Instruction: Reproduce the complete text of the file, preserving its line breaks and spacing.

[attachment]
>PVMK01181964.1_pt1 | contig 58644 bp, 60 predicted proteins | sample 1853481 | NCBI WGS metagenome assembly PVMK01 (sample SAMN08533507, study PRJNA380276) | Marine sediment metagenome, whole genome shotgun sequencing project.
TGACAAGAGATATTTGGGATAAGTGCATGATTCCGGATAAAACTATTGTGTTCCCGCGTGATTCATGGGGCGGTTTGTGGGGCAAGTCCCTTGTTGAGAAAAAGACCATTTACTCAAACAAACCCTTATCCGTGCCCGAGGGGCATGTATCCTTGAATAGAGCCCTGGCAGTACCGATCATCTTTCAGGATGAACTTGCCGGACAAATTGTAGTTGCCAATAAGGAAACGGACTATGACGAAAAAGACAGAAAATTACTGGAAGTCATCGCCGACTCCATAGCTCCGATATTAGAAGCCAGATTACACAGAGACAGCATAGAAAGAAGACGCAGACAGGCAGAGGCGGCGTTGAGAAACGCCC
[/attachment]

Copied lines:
>PVMK01181964.1_pt1 | contig 58644 bp, 60 predicted proteins | sample 1853481 | NCBI WGS metagenome assembly PVMK01 (sample SAMN08533507, study PRJNA380276) | Marine sediment metagenome, whole genome shotgun sequencing project.
TGACAAGAGATATTTGGGATAAGTGCATGATTCCGGATAAAACTATTGTGTTCCCGCGTGATTCATGGGGCGGTTTGTGGGGCAAGTCCCTTGTTGAGAAAAAGACCATTTACTCAAACAAACCCTTATCCGTGCCCGAGGGGCATGTATCCTTGAATAGAGCCCTGGCAGTACCGATCATCTTTCAGGATGAACTTGCCGGACAAATTGTAGTTGCCAATAAGGAAACGGACTATGACGAAAAAGACAGAAAATTACTGGAAGTCATCGCCGACTCCATAGCTCCGATATTAGAAGCCAGATTACACAGAGACAGCATAGAAAGAAGACGCAGACAGGCAGAGGCGGCGTTGAGAAACGCCC